Some personal information of Chatham-Kent Health Alliance employees has been confirmed as stolen in the wake of the cyberattack on area hospitals last month.
Officials say they continue to analyze what was stolen.
The CKHA and neighbouring hospital organizations in Windsor-Essex and Sarnia-Lambton were recently the victims of a cyberattack and saw sensitive information stolen and published.
This according to a press release on behalf of the CKHA, Bluewater Health, Erie Shores HealthCare, Hôtel-Dieu Grace Healthcare and Windsor Regional Hospital, and their shared service provider TransForm Shared Service Organization (TFSSO).
In a joint media release, after stating they would not pay a dime in connection with the ransomware attack, they said they are evaluating the data the attack acquired.
“We have made progress in evaluating the affected data and can share some preliminary conclusions. This attack did not involve the theft of databases linked to the following functions: employee payroll, accounts payable (i.e. vendor payments or payments to professional staff), electronic health record for all institutions other than Bluewater Health; and donor information,” the release stated. “The attackers targeted a Bluewater Health patient database report. They also were able to steal data from an operations file server that housed a segmented employee shared drive used by all our hospitals. The shared drive data included patient and employee information of varied amounts and sensitivity.”
CKHA’s electronic health record was not affected by this incident. However, officials said the impacted shared drive did contain some CKHA patient information that CKHA is currently analyzing.
CKHA can confirm the theft of an employee database report containing information about 1,446 individuals employed by CKHA as of Feb. 2, 2021. If you were employed by CKHA on that date, CKHA believes that your data was taken, including name, address, social insurance number, gender, marital status, date of birth and basic pay rate.
This database report does not appear to include professional staff or volunteers.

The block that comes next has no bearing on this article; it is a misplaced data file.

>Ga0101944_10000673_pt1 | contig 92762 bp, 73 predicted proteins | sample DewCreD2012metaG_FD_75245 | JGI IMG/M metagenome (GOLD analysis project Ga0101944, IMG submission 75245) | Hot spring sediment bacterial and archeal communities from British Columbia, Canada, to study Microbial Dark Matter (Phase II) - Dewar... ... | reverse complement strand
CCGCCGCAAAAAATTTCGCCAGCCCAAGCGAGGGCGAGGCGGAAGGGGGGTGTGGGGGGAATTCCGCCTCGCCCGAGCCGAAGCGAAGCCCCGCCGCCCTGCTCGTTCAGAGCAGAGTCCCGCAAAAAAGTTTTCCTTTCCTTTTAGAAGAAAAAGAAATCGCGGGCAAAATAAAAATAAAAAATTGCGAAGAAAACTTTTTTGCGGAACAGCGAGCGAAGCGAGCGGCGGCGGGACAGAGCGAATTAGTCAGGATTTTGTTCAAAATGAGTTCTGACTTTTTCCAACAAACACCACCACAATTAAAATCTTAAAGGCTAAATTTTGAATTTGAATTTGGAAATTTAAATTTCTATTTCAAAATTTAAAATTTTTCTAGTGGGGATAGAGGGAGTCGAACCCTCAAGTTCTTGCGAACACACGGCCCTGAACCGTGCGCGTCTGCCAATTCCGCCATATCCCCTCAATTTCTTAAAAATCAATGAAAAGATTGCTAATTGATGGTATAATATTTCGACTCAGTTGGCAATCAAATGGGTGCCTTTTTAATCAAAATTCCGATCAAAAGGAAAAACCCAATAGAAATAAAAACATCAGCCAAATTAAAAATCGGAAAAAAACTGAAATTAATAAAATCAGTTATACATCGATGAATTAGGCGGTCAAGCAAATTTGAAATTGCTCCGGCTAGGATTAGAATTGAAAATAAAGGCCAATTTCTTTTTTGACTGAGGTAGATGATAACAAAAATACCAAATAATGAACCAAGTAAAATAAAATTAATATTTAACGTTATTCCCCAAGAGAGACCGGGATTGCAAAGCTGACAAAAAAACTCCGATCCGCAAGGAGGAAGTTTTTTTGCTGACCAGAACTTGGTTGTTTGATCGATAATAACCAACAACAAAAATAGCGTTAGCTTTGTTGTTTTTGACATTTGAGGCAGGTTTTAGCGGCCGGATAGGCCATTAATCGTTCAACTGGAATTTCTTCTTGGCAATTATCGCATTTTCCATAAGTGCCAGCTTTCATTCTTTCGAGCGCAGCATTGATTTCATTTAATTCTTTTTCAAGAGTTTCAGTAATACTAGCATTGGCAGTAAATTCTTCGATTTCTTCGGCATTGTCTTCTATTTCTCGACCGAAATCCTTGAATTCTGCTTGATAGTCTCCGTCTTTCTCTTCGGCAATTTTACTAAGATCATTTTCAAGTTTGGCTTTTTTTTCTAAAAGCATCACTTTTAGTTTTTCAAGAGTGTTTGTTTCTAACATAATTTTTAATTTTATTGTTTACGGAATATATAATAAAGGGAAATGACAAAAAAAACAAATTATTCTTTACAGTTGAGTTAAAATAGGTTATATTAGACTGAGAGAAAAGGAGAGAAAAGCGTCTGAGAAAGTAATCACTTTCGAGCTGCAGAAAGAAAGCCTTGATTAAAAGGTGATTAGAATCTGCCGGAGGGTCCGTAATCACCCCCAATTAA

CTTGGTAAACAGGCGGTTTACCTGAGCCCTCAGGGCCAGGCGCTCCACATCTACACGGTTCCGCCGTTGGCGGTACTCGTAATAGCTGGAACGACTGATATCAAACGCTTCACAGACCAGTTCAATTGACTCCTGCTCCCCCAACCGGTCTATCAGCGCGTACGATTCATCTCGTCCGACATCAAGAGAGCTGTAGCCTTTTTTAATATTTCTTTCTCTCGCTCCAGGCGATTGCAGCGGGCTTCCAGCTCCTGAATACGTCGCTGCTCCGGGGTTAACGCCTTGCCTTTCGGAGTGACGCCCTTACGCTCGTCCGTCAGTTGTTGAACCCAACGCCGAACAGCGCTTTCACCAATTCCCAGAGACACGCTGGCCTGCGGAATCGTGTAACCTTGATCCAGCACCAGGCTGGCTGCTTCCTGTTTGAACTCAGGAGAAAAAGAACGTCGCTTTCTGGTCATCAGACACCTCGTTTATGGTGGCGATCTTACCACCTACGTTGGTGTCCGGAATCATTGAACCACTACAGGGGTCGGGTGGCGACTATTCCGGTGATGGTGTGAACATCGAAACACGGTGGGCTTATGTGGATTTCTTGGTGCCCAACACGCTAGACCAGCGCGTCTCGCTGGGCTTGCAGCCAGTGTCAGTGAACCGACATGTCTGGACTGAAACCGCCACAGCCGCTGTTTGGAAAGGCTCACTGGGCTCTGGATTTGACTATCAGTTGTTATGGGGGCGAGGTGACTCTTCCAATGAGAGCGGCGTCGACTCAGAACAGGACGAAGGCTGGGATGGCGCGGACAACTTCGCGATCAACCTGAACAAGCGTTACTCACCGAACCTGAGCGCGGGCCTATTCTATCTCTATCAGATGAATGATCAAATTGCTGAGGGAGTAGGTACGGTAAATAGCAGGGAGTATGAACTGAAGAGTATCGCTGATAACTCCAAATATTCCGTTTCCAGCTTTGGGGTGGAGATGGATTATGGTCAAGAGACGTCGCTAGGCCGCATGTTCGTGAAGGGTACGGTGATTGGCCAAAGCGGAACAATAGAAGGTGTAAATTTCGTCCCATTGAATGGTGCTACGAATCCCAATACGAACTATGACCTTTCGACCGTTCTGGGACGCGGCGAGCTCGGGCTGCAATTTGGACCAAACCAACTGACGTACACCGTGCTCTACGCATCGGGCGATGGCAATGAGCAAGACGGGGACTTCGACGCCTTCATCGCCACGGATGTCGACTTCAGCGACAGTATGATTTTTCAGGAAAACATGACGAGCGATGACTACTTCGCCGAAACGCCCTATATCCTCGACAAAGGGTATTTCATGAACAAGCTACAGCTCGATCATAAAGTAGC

No banking information was stolen, officials said.
CKHA has been distributing two years of complimentary credit monitoring, on site, since Oct. 30. CKHA will continue to provide this, on site, to current employees for the foreseeable future, and they encourage all employees to sign up.
For past employees included in the database report who have not signed up in person, CKHA will be mailing you a letter with a unique credit monitoring code and instructions.
Officials said the attack has affected each institution differently.
The stolen data is in many formats, some of which are easier to analyze.
At Bluewater Health, officials confirmed the theft of a database report. The stolen data includes information about approximately 5.6 million patient visits made by approximately 267,000 unique patients.
The stolen database report did not include clinical documentation records. BWH is still in the process of determining the precise individuals included in this database report and the data that was taken and will notify those affected in accordance with the law.
While it does appear that information pertaining to employees was affected to some degree, BWH has reached the preliminary conclusion that no employee or professional staff social insurance numbers or banking information was taken.
Out of an abundance of caution, since Monday October 30, BWH has been distributing two years of complimentary credit monitoring to all employees and professional staff.
For Erie Shores HealthCare, the shared drive that got hacked did contain some ESHC patient information that ESHC is currently analyzing.
ESHC has identified a limited set of stolen data that includes approximately 352 current and past employee social insurance numbers. ESHC will be individually notifying those impacted.
No banking information was stolen, officials said.
A very limited portion of a shared drive used by Windsor Regional Hospital staff was accessed by the attackers. The preliminary review indicates that in the shared drive that was breached, some patients were identified by name only or some with a brief summary of their medical condition but not with any patient charts/electronic medical records.
While it does appear that information pertaining to employees was affected to some degree (i.e. staff schedules), WRH has reached the preliminary conclusion that no employee or professional staff social insurance numbers or banking information were affected.
Hôtel-Dieu Grace Healthcare’s electronic health record was not affected by this incident. The breached shared drive did contain some HDGH patient information that HDGH is currently analyzing.
While it does appear that some information pertaining to employees was stolen, HDGH has reached the preliminary conclusion that no employee or professional staff social insurance numbers or banking information were taken.
All hospitals have some degree of patient and employee information affected. All of our hospitals are investigating the stolen data to determine who is impacted.